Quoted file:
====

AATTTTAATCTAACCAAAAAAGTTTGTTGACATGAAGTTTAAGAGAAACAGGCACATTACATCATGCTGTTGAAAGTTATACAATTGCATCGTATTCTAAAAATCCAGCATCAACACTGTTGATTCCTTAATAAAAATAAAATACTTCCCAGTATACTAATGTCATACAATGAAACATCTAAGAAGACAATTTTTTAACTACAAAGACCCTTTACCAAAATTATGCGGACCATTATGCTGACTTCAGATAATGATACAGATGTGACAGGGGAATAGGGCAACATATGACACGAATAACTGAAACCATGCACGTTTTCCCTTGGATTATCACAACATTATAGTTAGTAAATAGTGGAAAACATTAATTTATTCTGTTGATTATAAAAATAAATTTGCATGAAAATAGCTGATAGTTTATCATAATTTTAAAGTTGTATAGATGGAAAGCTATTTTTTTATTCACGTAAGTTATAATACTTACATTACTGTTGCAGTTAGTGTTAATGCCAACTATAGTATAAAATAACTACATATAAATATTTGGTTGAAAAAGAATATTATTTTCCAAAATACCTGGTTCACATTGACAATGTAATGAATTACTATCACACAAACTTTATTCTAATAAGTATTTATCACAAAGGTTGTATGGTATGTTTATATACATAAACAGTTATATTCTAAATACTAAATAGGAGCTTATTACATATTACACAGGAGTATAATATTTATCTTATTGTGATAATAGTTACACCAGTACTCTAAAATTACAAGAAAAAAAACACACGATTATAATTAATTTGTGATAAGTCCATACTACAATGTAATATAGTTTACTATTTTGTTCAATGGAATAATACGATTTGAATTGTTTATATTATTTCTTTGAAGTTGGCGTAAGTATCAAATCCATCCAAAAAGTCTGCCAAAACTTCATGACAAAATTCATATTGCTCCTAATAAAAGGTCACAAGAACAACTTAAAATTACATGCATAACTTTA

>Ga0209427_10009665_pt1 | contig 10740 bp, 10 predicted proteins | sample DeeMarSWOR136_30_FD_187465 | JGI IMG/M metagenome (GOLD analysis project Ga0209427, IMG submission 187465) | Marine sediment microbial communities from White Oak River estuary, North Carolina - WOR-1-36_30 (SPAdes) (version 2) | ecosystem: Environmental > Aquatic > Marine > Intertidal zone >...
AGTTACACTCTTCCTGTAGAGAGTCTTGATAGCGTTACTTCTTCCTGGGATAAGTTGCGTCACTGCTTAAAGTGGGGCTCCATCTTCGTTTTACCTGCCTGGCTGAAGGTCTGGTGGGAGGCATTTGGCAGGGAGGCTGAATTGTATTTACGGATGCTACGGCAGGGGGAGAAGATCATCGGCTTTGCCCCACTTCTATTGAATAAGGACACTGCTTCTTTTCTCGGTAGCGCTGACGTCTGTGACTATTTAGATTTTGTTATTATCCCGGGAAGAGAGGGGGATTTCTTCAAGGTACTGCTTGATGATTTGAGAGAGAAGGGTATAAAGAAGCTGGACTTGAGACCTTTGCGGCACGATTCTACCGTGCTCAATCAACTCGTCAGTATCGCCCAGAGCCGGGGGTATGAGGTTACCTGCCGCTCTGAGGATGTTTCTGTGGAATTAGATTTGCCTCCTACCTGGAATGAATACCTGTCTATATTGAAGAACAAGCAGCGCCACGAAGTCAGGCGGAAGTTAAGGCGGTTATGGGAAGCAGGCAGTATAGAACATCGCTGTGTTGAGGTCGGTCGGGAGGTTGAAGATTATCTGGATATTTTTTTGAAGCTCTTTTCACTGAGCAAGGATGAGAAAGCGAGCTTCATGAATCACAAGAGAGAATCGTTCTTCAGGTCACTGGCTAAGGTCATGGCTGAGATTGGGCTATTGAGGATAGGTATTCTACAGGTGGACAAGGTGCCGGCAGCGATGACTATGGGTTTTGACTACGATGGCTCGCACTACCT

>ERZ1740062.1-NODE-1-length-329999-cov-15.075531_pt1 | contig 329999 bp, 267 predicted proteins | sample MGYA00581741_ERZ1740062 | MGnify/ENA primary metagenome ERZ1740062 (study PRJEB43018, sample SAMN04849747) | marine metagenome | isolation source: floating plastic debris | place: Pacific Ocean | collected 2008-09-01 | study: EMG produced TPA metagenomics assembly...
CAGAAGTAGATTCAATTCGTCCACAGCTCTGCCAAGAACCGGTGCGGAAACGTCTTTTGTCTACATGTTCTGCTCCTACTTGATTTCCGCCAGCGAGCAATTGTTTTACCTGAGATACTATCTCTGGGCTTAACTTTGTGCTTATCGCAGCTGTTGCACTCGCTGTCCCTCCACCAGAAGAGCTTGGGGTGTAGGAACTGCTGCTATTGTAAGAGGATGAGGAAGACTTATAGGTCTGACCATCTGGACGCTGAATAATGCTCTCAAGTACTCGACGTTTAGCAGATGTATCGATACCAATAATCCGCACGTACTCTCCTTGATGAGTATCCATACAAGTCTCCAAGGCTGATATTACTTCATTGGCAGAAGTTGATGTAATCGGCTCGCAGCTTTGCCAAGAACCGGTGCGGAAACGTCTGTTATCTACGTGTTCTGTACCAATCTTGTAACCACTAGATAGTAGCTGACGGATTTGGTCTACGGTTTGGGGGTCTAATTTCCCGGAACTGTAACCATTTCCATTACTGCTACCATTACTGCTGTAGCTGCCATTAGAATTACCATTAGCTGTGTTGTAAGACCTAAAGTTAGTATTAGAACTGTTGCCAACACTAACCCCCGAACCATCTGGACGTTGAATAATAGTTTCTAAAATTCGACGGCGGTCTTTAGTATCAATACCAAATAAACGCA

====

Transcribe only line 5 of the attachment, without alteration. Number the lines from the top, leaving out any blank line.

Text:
CAGAAGTAGATTCAATTCGTCCACAGCTCTGCCAAGAACCGGTGCGGAAACGTCTTTTGTCTACATGTTCTGCTCCTACTTGATTTCCGCCAGCGAGCAATTGTTTTACCTGAGATACTATCTCTGGGCTTAACTTTGTGCTTATCGCAGCTGTTGCACTCGCTGTCCCTCCACCAGAAGAGCTTGGGGTGTAGGAACTGCTGCTATTGTAAGAGGATGAGGAAGACTTATAGGTCTGACCATCTGGACGCTGAATAATGCTCTCAAGTACTCGACGTTTAGCAGATGTATCGATACCAATAATCCGCACGTACTCTCCTTGATGAGTATCCATACAAGTCTCCAAGGCTGATATTACTTCATTGGCAGAAGTTGATGTAATCGGCTCGCAGCTTTGCCAAGAACCGGTGCGGAAACGTCTGTTATCTACGTGTTCTGTACCAATCTTGTAACCACTAGATAGTAGCTGACGGATTTGGTCTACGGTTTGGGGGTCTAATTTCCCGGAACTGTAACCATTTCCATTACTGCTACCATTACTGCTGTAGCTGCCATTAGAATTACCATTAGCTGTGTTGTAAGACCTAAAGTTAGTATTAGAACTGTTGCCAACACTAACCCCCGAACCATCTGGACGTTGAATAATAGTTTCTAAAATTCGACGGCGGTCTTTAGTATCAATACCAAATAAACGCA